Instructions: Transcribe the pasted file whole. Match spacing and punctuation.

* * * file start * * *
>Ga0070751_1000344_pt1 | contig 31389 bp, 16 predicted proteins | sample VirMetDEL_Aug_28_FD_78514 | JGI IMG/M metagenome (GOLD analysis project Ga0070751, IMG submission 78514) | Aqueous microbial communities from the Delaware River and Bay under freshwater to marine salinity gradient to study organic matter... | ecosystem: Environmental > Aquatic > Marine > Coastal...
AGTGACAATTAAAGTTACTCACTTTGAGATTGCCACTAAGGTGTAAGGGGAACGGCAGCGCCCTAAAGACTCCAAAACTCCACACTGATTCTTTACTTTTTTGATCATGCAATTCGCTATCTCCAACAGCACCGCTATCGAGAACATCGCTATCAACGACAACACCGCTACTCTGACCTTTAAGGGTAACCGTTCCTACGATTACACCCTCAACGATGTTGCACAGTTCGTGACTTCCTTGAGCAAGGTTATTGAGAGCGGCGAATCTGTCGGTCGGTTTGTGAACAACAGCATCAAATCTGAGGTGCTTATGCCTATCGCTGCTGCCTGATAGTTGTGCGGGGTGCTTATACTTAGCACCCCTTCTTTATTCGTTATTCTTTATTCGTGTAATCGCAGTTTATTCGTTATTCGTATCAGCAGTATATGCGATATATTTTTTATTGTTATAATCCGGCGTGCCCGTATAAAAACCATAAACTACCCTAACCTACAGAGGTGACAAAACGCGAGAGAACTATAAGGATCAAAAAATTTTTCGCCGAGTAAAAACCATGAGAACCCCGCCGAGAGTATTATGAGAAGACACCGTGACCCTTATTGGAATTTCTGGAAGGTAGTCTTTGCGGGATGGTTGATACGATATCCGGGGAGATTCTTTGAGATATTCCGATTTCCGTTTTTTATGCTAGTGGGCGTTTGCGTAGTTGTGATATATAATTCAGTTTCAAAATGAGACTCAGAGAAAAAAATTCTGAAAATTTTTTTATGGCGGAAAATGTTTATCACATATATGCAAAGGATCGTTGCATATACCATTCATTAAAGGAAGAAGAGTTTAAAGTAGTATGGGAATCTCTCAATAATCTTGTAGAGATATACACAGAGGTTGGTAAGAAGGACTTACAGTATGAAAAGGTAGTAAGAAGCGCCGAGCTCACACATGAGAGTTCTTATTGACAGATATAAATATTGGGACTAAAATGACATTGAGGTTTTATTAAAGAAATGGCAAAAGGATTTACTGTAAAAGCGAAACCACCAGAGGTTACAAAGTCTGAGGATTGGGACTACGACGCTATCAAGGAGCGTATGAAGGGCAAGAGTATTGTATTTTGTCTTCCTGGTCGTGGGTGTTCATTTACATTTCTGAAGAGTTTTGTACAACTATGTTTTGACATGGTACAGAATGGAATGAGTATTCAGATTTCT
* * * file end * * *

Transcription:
>Ga0070751_1000344_pt1 | contig 31389 bp, 16 predicted proteins | sample VirMetDEL_Aug_28_FD_78514 | JGI IMG/M metagenome (GOLD analysis project Ga0070751, IMG submission 78514) | Aqueous microbial communities from the Delaware River and Bay under freshwater to marine salinity gradient to study organic matter... | ecosystem: Environmental > Aquatic > Marine > Coastal...
AGTGACAATTAAAGTTACTCACTTTGAGATTGCCACTAAGGTGTAAGGGGAACGGCAGCGCCCTAAAGACTCCAAAACTCCACACTGATTCTTTACTTTTTTGATCATGCAATTCGCTATCTCCAACAGCACCGCTATCGAGAACATCGCTATCAACGACAACACCGCTACTCTGACCTTTAAGGGTAACCGTTCCTACGATTACACCCTCAACGATGTTGCACAGTTCGTGACTTCCTTGAGCAAGGTTATTGAGAGCGGCGAATCTGTCGGTCGGTTTGTGAACAACAGCATCAAATCTGAGGTGCTTATGCCTATCGCTGCTGCCTGATAGTTGTGCGGGGTGCTTATACTTAGCACCCCTTCTTTATTCGTTATTCTTTATTCGTGTAATCGCAGTTTATTCGTTATTCGTATCAGCAGTATATGCGATATATTTTTTATTGTTATAATCCGGCGTGCCCGTATAAAAACCATAAACTACCCTAACCTACAGAGGTGACAAAACGCGAGAGAACTATAAGGATCAAAAAATTTTTCGCCGAGTAAAAACCATGAGAACCCCGCCGAGAGTATTATGAGAAGACACCGTGACCCTTATTGGAATTTCTGGAAGGTAGTCTTTGCGGGATGGTTGATACGATATCCGGGGAGATTCTTTGAGATATTCCGATTTCCGTTTTTTATGCTAGTGGGCGTTTGCGTAGTTGTGATATATAATTCAGTTTCAAAATGAGACTCAGAGAAAAAAATTCTGAAAATTTTTTTATGGCGGAAAATGTTTATCACATATATGCAAAGGATCGTTGCATATACCATTCATTAAAGGAAGAAGAGTTTAAAGTAGTATGGGAATCTCTCAATAATCTTGTAGAGATATACACAGAGGTTGGTAAGAAGGACTTACAGTATGAAAAGGTAGTAAGAAGCGCCGAGCTCACACATGAGAGTTCTTATTGACAGATATAAATATTGGGACTAAAATGACATTGAGGTTTTATTAAAGAAATGGCAAAAGGATTTACTGTAAAAGCGAAACCACCAGAGGTTACAAAGTCTGAGGATTGGGACTACGACGCTATCAAGGAGCGTATGAAGGGCAAGAGTATTGTATTTTGTCTTCCTGGTCGTGGGTGTTCATTTACATTTCTGAAGAGTTTTGTACAACTATGTTTTGACATGGTACAGAATGGAATGAGTATTCAGATTTCT